There are various aspects of totalitarian regimes as can be attested to by the novel. Before the family was forced to flee, there was ruling through fear in Afghanistan, dictatorship was employed, state criticism was prohibited, and there was also the development of a party that is nationalist. Within such regimes, all state aspects, ranging from cultural, economical, social and political are controlled by the state. The government, such as that of Afghanistan, had a limitless reach because all the power was placed in a single source. This power, it must be noted, is often political, and if misused could have untold consequences on future generations. Under totalitarian regimes, even rights that are meant to be unalienable are denied because the word of the state is final. Other negative aspects of such regimes include extreme idealism, intolerance, as well as scapegoating. This is something that the novel addresses conclusively through numerous examples that made life unbearable in Afghanistan for the family.

The novel not only covers children and parents; it also covers caretakers and cousins, as well as sisters and brothers. There is an exploration of the numerous ways in which family relationships can nature, sacrifice, wound, honor or betray individuals. It is at the hour of need, such as during clashes that these actions come to light. With every turn of events, the story becomes more powerful and emotionally complex. Human emotions across cultures that are diverse have also been depicted impressively. Just like in “ a thousand Splendid Suns”, the novel suggests that the ties that individuals have with their home countries cannot be broken completely. In all of the character’s minds, Afghanistan keeps resonating like a nostalgic yearning. The destruction of Afghanistan and the fractured relationships are all critical components of the novel. This compelling novel talks of how a single event, occasioned by poor leadership in totalitarian regimes, can change lives irreparably. Totalitarian regimes often engage in barbaric acts that can easily waste and compromise people’s existence.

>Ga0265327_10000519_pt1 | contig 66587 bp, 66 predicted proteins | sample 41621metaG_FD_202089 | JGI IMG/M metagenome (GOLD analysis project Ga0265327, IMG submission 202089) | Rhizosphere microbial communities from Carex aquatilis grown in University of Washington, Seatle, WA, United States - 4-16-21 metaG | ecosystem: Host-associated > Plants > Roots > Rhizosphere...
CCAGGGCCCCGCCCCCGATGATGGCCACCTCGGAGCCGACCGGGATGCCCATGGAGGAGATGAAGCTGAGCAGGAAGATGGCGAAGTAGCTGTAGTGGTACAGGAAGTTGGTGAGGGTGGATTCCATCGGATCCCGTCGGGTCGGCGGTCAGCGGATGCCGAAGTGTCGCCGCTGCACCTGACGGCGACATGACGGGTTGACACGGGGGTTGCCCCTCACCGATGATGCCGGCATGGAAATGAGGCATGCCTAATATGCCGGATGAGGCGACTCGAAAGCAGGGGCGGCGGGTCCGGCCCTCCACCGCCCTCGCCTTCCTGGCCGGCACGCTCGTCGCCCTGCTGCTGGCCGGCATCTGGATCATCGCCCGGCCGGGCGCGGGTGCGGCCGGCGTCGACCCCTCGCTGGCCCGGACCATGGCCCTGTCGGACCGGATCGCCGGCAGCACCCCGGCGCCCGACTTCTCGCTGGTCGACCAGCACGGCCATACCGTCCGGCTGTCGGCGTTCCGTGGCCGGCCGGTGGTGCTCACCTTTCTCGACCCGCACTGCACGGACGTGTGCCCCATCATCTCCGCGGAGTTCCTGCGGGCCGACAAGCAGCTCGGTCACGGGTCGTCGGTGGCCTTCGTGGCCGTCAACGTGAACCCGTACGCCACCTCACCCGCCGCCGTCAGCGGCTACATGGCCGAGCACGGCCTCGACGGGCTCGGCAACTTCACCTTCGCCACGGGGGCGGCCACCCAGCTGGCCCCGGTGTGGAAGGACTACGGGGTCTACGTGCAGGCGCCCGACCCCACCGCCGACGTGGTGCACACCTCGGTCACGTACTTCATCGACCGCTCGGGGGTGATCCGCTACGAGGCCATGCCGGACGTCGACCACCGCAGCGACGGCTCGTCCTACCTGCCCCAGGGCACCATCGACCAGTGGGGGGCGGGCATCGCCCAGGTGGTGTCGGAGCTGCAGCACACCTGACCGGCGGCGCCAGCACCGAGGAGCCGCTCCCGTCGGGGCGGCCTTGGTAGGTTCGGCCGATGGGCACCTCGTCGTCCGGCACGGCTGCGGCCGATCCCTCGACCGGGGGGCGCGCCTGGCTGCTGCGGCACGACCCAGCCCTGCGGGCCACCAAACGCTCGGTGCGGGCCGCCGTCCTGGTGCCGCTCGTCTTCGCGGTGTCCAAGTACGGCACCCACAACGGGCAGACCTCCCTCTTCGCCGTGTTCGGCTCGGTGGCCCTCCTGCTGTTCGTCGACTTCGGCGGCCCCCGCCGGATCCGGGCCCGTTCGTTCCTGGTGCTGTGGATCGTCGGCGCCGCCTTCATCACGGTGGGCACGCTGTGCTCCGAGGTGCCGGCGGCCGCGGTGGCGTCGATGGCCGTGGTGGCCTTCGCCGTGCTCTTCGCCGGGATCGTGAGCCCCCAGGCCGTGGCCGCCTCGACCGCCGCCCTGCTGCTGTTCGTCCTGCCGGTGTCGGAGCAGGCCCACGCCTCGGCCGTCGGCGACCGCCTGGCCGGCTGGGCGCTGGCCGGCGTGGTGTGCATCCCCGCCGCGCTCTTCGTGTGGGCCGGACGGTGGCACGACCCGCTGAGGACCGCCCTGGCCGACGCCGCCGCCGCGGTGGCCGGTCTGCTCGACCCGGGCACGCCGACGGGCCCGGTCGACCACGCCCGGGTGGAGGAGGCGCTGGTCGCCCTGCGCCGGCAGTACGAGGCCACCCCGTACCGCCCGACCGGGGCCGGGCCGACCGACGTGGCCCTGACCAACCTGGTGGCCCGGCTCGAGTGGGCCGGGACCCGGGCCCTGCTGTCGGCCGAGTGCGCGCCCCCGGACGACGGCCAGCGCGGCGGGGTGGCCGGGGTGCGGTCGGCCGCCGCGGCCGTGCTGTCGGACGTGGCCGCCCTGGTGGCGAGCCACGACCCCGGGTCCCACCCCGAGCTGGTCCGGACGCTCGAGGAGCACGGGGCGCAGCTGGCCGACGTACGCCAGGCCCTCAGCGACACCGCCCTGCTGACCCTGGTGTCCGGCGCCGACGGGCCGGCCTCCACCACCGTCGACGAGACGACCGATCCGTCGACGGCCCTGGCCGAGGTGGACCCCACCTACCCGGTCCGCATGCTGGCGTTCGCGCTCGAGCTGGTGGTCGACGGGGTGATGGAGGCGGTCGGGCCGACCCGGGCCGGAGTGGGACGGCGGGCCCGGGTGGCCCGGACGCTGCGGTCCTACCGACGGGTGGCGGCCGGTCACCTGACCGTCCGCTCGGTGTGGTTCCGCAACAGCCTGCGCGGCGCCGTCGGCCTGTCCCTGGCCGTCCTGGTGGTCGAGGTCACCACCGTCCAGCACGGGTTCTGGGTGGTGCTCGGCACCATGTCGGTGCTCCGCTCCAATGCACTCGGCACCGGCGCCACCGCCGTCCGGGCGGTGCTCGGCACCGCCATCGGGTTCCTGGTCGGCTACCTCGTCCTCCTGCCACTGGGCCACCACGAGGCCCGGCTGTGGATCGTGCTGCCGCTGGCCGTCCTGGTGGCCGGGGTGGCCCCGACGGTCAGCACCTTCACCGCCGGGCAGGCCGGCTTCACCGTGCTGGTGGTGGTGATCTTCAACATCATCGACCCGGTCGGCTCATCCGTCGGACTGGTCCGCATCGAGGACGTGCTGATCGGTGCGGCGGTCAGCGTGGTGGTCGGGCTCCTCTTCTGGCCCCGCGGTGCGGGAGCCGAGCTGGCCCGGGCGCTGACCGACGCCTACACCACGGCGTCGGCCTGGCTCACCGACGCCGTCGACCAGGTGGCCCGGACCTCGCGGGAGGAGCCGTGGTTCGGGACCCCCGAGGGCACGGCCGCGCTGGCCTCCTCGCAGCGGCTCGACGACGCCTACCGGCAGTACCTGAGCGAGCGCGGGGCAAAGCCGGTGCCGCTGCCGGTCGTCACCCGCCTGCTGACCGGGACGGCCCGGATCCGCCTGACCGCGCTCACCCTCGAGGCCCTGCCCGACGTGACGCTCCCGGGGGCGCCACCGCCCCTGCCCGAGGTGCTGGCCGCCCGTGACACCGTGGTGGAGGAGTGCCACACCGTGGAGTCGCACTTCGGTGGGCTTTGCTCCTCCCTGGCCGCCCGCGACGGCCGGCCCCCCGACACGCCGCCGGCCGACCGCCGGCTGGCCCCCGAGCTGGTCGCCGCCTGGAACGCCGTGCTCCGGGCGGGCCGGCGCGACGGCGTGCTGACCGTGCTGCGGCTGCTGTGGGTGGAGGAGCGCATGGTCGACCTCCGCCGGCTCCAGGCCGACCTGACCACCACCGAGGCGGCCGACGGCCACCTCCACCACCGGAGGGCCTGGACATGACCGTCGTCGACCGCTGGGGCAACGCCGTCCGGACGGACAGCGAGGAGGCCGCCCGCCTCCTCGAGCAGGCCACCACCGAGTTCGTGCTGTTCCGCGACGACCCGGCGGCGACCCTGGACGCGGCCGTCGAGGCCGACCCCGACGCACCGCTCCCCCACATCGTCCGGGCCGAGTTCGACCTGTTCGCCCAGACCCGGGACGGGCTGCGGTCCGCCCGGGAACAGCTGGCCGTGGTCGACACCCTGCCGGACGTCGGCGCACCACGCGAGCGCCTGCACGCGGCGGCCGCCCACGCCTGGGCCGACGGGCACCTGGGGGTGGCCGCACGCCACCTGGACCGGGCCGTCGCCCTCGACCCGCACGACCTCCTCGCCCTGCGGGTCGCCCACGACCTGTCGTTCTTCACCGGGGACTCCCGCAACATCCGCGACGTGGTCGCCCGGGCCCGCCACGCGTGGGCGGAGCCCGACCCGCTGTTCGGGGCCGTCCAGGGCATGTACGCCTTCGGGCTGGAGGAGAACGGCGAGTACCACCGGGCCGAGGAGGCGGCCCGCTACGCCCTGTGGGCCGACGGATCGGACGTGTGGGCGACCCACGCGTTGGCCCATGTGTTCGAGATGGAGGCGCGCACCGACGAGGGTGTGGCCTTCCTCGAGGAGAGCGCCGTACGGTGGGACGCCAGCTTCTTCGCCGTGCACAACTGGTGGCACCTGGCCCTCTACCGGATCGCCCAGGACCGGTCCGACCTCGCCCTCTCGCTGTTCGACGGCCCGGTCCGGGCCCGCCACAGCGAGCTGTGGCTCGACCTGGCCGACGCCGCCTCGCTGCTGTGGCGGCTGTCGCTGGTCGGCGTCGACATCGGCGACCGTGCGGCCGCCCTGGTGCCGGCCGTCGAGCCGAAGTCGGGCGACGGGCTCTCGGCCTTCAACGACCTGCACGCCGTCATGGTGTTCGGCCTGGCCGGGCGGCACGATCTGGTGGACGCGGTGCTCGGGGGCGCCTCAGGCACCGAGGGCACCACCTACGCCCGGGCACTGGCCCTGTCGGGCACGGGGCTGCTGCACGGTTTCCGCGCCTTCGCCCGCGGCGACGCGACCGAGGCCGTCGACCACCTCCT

Thalia and Roshi are the two characters who suffer most, especially given their emotional vulnerability. They are victims of terrible and senseless acts of violence that have directly been inflicted upon them. The books heart, however, is the separation of Pari and Abdulla, who are siblings. Other themes that also feature prominently include those of dependence, gratitude and guilt, although even these revolve around familial relationships.